Wednesday, 9 March 2011

Andrei Kravchuk: The Italian - Итальянец (2005)

Directed by Andrei Kravchuk
Starring Yuri Itskov, Maria Kuznetsova, Kolya Spiridonov

Awards and film festivals:

* Ale Kino! International Young Audience Film Festival 2005: Won: Golden Poznan Goat (Andrei Kravchuk)
* Berlin International Film Festival 2005: Won: Deutsches Kinderhilfswerk Grand Prix - Best Feature Film (Andrei Kravchuk), Glass Bear - Special Mention - Best Feature Film (Andrei Kravchuk)
* Carrousel International du Film 2005: Won: CIFEJ Award (Andrei Kravchuk)
* Cinekid 2005: Won: Cinekid Film Award (Andrei Kravchuk)
* Honfleur Festival of Russian Cinema 2005: Won: Grand Prix (Andrei Kravchuk)

The Italian is a debut feature by Andrei Kravchuk, an experienced documentary and television filmmaker from Petersburg who had previously co-directed a feature film with Iurii Fetig, A Christmas Mystery (Rozhdestvenskaia misteriia, 2000). Kravchuk graduated from the St. Petersburg Institute of Film and Television, where he studied under Semen Aranovich. A veteran documentary filmmaker renowned for his ability to uncover the psychological drama within the document, Aranovich also infused his feature films with authentic detail, skillfully integrating newsreel footage into fictional plots and imbuing them with documentary-like credibility. The Italian may be seen as Kravchuk’s fictional tribute to the teacher he had earlier honored in documentary form—Semen Aranovich: The Last Shot (Semen Aranovich: Poslednii kadr, 2002). The uncompromising realism of this feature film, shot in a state-run provincial orphanage whose residents were chosen for featured roles, recalls Aranovich’s own Summer Trip to the Seaside (Letniaia poezdka k moriu, 1978). In order to render more accurately his characters’ harsh childhood experiences for a film set in 1942, Aranovich had employed children actors from a socially less-privileged background, recruiting them from juvenile correctional and foster-care facilities.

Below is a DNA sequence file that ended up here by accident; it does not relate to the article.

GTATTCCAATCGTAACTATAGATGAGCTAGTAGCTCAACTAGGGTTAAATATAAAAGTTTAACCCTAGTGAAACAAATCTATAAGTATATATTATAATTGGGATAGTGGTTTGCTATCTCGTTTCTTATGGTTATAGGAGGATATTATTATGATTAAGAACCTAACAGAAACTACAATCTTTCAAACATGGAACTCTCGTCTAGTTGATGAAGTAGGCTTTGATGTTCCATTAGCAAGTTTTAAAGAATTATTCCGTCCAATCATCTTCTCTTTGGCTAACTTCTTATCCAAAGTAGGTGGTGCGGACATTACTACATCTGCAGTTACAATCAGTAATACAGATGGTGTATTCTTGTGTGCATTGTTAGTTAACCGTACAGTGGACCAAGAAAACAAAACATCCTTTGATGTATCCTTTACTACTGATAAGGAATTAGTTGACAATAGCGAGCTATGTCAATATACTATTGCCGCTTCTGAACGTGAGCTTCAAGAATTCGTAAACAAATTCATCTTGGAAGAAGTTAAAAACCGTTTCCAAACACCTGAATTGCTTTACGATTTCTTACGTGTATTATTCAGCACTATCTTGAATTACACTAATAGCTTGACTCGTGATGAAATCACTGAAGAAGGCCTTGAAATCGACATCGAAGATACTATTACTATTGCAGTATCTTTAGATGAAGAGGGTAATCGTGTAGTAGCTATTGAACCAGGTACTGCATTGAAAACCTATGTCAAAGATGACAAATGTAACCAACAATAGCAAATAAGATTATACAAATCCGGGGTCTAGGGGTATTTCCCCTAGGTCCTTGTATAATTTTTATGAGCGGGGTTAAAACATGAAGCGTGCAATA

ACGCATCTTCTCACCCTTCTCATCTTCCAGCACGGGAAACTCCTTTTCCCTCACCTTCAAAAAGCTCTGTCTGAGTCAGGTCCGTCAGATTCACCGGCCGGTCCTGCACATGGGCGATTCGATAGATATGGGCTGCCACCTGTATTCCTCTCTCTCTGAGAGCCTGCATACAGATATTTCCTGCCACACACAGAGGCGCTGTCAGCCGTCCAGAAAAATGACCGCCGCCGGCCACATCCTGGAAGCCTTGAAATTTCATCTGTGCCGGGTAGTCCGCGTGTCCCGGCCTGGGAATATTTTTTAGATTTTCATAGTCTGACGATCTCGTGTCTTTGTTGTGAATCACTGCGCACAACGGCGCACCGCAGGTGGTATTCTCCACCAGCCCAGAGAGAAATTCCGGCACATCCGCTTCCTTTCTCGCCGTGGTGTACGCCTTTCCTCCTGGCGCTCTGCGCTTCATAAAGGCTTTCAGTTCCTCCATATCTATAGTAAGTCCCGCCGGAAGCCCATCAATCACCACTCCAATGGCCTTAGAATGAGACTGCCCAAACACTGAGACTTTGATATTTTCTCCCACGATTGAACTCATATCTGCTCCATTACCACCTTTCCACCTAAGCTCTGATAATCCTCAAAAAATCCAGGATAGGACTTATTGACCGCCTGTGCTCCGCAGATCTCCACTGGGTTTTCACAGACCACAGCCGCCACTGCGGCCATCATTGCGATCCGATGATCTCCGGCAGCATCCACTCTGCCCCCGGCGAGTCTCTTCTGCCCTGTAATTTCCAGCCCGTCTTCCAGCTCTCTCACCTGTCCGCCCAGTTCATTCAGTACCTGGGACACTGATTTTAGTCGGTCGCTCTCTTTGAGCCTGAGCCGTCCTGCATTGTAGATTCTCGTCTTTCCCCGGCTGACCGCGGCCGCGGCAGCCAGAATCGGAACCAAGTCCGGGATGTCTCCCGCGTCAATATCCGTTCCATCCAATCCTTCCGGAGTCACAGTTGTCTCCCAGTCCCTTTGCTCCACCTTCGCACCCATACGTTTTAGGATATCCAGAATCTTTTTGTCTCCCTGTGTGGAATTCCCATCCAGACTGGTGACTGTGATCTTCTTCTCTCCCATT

Scriptwriter Andrei Romanov claims that the idea for The Italian came from a newspaper article about an orphan who learned how to read in order to find his biological mother. [1] The film’s fusion of stark realism, the melodramatic child character, and a fictional adventure plot produced a genre combination variously defined in the press as lyrical drama, social drama, social melodrama, and even children’s adventure. The film moved cinema audiences worldwide, receiving the Grand Prix for the best children’s film at the Berlin International Film Festival’s Kinderfilmfest. It garnered a plethora of official and audience awards at home, playing to full houses at a number of national and regional film festivals. The film’s young lead, Kolia Spiridonov, who, unlike the other children actors in the film, does have a mother and a home, collected the Best Actor award at the Blagoveshchensk Film Forum. In an era of special effects and entertainment-oriented action-adventures, this low-budget production about the spiritual quest of a naive character articulates a moral code for Russia’s rampant capitalism that resonates strongly with viewers longing for a society based on a set of universal ethical values. ...

Official movie site.

No comments: